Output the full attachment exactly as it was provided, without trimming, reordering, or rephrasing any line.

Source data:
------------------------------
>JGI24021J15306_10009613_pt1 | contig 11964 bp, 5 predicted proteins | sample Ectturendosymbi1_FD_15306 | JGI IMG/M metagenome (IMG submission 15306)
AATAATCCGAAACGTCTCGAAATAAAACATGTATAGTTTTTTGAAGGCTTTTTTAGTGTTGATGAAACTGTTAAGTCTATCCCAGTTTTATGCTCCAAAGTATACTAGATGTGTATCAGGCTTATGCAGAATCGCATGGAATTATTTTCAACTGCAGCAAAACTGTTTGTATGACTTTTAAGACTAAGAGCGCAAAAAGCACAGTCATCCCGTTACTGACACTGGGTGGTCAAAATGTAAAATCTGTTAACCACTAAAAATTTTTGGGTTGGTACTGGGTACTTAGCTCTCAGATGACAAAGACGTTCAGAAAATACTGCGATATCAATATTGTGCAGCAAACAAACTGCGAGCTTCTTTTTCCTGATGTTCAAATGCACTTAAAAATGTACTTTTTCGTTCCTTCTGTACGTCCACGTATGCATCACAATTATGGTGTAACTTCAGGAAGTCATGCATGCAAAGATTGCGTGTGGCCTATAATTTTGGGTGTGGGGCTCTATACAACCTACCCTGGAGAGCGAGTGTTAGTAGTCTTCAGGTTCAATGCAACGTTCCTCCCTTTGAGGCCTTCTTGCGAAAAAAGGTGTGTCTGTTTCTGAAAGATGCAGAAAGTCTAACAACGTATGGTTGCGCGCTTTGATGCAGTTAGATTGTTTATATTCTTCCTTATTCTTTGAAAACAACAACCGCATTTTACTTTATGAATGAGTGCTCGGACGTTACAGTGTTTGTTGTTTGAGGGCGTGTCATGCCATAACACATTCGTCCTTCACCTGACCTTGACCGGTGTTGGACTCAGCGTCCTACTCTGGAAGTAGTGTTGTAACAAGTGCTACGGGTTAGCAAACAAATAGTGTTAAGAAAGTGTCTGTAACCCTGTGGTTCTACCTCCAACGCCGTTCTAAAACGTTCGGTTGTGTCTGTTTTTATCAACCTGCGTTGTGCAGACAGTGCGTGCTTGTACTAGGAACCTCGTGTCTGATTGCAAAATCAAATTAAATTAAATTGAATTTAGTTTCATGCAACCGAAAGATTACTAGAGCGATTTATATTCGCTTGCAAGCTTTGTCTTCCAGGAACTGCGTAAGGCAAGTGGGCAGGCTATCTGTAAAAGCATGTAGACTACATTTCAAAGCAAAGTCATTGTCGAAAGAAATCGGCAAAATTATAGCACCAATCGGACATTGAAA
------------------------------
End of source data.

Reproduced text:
>JGI24021J15306_10009613_pt1 | contig 11964 bp, 5 predicted proteins | sample Ectturendosymbi1_FD_15306 | JGI IMG/M metagenome (IMG submission 15306)
AATAATCCGAAACGTCTCGAAATAAAACATGTATAGTTTTTTGAAGGCTTTTTTAGTGTTGATGAAACTGTTAAGTCTATCCCAGTTTTATGCTCCAAAGTATACTAGATGTGTATCAGGCTTATGCAGAATCGCATGGAATTATTTTCAACTGCAGCAAAACTGTTTGTATGACTTTTAAGACTAAGAGCGCAAAAAGCACAGTCATCCCGTTACTGACACTGGGTGGTCAAAATGTAAAATCTGTTAACCACTAAAAATTTTTGGGTTGGTACTGGGTACTTAGCTCTCAGATGACAAAGACGTTCAGAAAATACTGCGATATCAATATTGTGCAGCAAACAAACTGCGAGCTTCTTTTTCCTGATGTTCAAATGCACTTAAAAATGTACTTTTTCGTTCCTTCTGTACGTCCACGTATGCATCACAATTATGGTGTAACTTCAGGAAGTCATGCATGCAAAGATTGCGTGTGGCCTATAATTTTGGGTGTGGGGCTCTATACAACCTACCCTGGAGAGCGAGTGTTAGTAGTCTTCAGGTTCAATGCAACGTTCCTCCCTTTGAGGCCTTCTTGCGAAAAAAGGTGTGTCTGTTTCTGAAAGATGCAGAAAGTCTAACAACGTATGGTTGCGCGCTTTGATGCAGTTAGATTGTTTATATTCTTCCTTATTCTTTGAAAACAACAACCGCATTTTACTTTATGAATGAGTGCTCGGACGTTACAGTGTTTGTTGTTTGAGGGCGTGTCATGCCATAACACATTCGTCCTTCACCTGACCTTGACCGGTGTTGGACTCAGCGTCCTACTCTGGAAGTAGTGTTGTAACAAGTGCTACGGGTTAGCAAACAAATAGTGTTAAGAAAGTGTCTGTAACCCTGTGGTTCTACCTCCAACGCCGTTCTAAAACGTTCGGTTGTGTCTGTTTTTATCAACCTGCGTTGTGCAGACAGTGCGTGCTTGTACTAGGAACCTCGTGTCTGATTGCAAAATCAAATTAAATTAAATTGAATTTAGTTTCATGCAACCGAAAGATTACTAGAGCGATTTATATTCGCTTGCAAGCTTTGTCTTCCAGGAACTGCGTAAGGCAAGTGGGCAGGCTATCTGTAAAAGCATGTAGACTACATTTCAAAGCAAAGTCATTGTCGAAAGAAATCGGCAAAATTATAGCACCAATCGGACATTGAAA